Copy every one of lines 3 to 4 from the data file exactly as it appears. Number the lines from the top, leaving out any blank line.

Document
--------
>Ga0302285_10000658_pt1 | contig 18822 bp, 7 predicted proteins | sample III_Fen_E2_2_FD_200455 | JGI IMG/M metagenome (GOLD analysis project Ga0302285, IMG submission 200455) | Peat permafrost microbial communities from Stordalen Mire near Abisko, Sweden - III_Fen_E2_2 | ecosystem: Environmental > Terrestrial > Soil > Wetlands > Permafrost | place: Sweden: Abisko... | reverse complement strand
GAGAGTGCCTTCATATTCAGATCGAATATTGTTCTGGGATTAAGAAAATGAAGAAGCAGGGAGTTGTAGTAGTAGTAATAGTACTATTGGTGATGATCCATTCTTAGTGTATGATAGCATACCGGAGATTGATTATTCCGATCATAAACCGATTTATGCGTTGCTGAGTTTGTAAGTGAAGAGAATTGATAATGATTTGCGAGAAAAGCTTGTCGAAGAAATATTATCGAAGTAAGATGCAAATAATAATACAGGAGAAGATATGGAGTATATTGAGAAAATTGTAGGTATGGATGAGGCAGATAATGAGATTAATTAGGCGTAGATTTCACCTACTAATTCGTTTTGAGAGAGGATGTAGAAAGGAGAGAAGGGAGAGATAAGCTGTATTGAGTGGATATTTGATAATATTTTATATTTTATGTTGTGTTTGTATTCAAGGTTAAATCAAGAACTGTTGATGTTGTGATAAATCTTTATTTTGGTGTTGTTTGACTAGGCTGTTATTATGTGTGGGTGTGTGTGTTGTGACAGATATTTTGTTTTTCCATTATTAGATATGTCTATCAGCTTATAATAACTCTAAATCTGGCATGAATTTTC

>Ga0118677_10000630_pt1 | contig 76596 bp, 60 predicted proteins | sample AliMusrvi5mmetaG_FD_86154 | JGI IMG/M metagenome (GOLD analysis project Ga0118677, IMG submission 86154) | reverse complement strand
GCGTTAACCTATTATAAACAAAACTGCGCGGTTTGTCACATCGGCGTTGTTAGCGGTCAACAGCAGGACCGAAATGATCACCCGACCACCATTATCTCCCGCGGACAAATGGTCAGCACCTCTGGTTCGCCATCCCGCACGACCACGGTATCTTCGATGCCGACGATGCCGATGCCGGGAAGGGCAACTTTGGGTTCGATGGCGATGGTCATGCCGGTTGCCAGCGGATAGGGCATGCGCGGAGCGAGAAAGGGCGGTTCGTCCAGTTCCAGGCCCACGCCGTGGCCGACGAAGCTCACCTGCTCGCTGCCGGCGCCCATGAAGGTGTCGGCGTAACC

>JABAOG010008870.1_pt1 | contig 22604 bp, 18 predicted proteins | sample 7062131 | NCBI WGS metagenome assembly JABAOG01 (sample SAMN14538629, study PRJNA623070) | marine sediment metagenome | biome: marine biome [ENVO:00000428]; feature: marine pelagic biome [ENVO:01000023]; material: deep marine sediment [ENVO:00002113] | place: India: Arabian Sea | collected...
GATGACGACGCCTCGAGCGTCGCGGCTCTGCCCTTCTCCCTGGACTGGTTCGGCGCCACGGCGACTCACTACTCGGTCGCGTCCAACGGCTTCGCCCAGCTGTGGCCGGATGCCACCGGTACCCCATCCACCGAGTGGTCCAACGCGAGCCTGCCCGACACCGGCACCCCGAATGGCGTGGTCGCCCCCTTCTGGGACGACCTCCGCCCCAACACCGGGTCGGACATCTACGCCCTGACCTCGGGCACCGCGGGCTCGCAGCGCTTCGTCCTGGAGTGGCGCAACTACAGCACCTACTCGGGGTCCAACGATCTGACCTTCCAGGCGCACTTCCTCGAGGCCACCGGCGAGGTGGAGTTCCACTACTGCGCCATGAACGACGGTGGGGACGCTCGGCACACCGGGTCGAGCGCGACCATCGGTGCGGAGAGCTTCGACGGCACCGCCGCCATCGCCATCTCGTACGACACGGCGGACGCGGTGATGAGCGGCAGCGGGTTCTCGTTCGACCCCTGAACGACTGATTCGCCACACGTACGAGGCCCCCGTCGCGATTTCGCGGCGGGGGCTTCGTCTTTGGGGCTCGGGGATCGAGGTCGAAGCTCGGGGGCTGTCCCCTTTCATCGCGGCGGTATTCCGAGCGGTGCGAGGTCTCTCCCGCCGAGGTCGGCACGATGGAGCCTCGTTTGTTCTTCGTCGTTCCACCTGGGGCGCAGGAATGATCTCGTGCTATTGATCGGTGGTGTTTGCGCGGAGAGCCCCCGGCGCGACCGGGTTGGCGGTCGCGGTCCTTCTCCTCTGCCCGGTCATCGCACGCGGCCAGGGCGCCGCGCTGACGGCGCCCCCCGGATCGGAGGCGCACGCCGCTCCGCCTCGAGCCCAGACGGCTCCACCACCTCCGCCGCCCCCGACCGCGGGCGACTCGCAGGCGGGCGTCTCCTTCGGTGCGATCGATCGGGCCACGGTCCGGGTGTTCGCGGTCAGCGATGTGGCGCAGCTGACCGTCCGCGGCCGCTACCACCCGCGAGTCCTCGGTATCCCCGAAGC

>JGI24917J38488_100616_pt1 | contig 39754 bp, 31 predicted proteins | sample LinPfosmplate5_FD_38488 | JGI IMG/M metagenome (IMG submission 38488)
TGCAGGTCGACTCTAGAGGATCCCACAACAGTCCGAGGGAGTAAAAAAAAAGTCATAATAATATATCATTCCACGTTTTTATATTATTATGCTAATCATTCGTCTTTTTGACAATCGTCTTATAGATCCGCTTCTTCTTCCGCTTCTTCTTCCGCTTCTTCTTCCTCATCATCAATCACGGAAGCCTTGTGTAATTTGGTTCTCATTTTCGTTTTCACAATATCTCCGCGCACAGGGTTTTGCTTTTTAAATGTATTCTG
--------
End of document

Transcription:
>Ga0118677_10000630_pt1 | contig 76596 bp, 60 predicted proteins | sample AliMusrvi5mmetaG_FD_86154 | JGI IMG/M metagenome (GOLD analysis project Ga0118677, IMG submission 86154) | reverse complement strand
GCGTTAACCTATTATAAACAAAACTGCGCGGTTTGTCACATCGGCGTTGTTAGCGGTCAACAGCAGGACCGAAATGATCACCCGACCACCATTATCTCCCGCGGACAAATGGTCAGCACCTCTGGTTCGCCATCCCGCACGACCACGGTATCTTCGATGCCGACGATGCCGATGCCGGGAAGGGCAACTTTGGGTTCGATGGCGATGGTCATGCCGGTTGCCAGCGGATAGGGCATGCGCGGAGCGAGAAAGGGCGGTTCGTCCAGTTCCAGGCCCACGCCGTGGCCGACGAAGCTCACCTGCTCGCTGCCGGCGCCCATGAAGGTGTCGGCGTAACC